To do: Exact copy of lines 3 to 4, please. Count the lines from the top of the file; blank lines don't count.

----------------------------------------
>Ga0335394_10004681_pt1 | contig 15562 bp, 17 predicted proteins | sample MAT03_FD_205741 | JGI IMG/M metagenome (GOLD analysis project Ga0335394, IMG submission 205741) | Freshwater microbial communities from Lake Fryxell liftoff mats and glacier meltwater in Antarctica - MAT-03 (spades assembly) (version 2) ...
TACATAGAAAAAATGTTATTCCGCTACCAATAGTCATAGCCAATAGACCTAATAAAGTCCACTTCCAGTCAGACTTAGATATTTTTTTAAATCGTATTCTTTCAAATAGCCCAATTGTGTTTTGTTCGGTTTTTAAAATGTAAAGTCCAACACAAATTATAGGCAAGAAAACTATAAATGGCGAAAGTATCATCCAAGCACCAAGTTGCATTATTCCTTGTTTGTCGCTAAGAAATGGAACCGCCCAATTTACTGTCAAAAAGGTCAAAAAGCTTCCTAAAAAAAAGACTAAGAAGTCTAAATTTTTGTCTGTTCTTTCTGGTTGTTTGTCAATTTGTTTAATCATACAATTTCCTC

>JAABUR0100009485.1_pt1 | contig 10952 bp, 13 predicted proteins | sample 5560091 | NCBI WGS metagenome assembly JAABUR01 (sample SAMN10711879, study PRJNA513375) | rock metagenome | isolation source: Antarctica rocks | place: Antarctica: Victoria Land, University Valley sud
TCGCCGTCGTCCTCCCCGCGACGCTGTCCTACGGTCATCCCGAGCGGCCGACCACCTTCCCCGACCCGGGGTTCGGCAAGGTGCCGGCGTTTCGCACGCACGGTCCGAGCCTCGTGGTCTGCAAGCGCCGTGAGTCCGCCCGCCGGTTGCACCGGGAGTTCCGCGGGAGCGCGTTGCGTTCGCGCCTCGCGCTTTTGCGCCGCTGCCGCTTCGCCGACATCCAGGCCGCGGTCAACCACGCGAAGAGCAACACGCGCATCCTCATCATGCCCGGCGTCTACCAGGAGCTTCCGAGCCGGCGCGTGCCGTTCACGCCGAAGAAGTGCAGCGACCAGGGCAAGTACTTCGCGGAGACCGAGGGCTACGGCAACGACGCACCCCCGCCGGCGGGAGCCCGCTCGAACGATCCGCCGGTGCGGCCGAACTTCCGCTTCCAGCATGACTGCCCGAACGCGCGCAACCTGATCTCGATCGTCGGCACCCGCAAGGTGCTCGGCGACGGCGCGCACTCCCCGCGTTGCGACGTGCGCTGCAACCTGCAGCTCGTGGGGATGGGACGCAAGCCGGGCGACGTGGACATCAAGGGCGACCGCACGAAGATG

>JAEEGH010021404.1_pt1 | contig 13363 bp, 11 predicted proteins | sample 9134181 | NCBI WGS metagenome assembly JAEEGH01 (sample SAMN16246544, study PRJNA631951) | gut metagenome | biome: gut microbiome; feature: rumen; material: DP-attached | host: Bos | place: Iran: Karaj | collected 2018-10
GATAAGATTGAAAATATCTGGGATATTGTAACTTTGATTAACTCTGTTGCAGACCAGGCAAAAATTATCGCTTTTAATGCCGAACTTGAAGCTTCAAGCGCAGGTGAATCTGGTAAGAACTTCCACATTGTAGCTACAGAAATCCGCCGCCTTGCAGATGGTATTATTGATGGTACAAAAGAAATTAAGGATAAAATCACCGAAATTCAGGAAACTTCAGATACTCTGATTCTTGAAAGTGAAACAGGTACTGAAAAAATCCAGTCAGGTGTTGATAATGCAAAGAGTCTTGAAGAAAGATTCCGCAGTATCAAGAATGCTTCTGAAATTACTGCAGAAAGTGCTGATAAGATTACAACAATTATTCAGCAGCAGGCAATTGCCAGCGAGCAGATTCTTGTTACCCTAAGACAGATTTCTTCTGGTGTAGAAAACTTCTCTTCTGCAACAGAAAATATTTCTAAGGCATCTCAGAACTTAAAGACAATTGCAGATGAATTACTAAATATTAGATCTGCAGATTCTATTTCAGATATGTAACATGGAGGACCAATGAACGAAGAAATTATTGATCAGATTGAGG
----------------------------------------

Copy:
>JAABUR0100009485.1_pt1 | contig 10952 bp, 13 predicted proteins | sample 5560091 | NCBI WGS metagenome assembly JAABUR01 (sample SAMN10711879, study PRJNA513375) | rock metagenome | isolation source: Antarctica rocks | place: Antarctica: Victoria Land, University Valley sud
TCGCCGTCGTCCTCCCCGCGACGCTGTCCTACGGTCATCCCGAGCGGCCGACCACCTTCCCCGACCCGGGGTTCGGCAAGGTGCCGGCGTTTCGCACGCACGGTCCGAGCCTCGTGGTCTGCAAGCGCCGTGAGTCCGCCCGCCGGTTGCACCGGGAGTTCCGCGGGAGCGCGTTGCGTTCGCGCCTCGCGCTTTTGCGCCGCTGCCGCTTCGCCGACATCCAGGCCGCGGTCAACCACGCGAAGAGCAACACGCGCATCCTCATCATGCCCGGCGTCTACCAGGAGCTTCCGAGCCGGCGCGTGCCGTTCACGCCGAAGAAGTGCAGCGACCAGGGCAAGTACTTCGCGGAGACCGAGGGCTACGGCAACGACGCACCCCCGCCGGCGGGAGCCCGCTCGAACGATCCGCCGGTGCGGCCGAACTTCCGCTTCCAGCATGACTGCCCGAACGCGCGCAACCTGATCTCGATCGTCGGCACCCGCAAGGTGCTCGGCGACGGCGCGCACTCCCCGCGTTGCGACGTGCGCTGCAACCTGCAGCTCGTGGGGATGGGACGCAAGCCGGGCGACGTGGACATCAAGGGCGACCGCACGAAGATG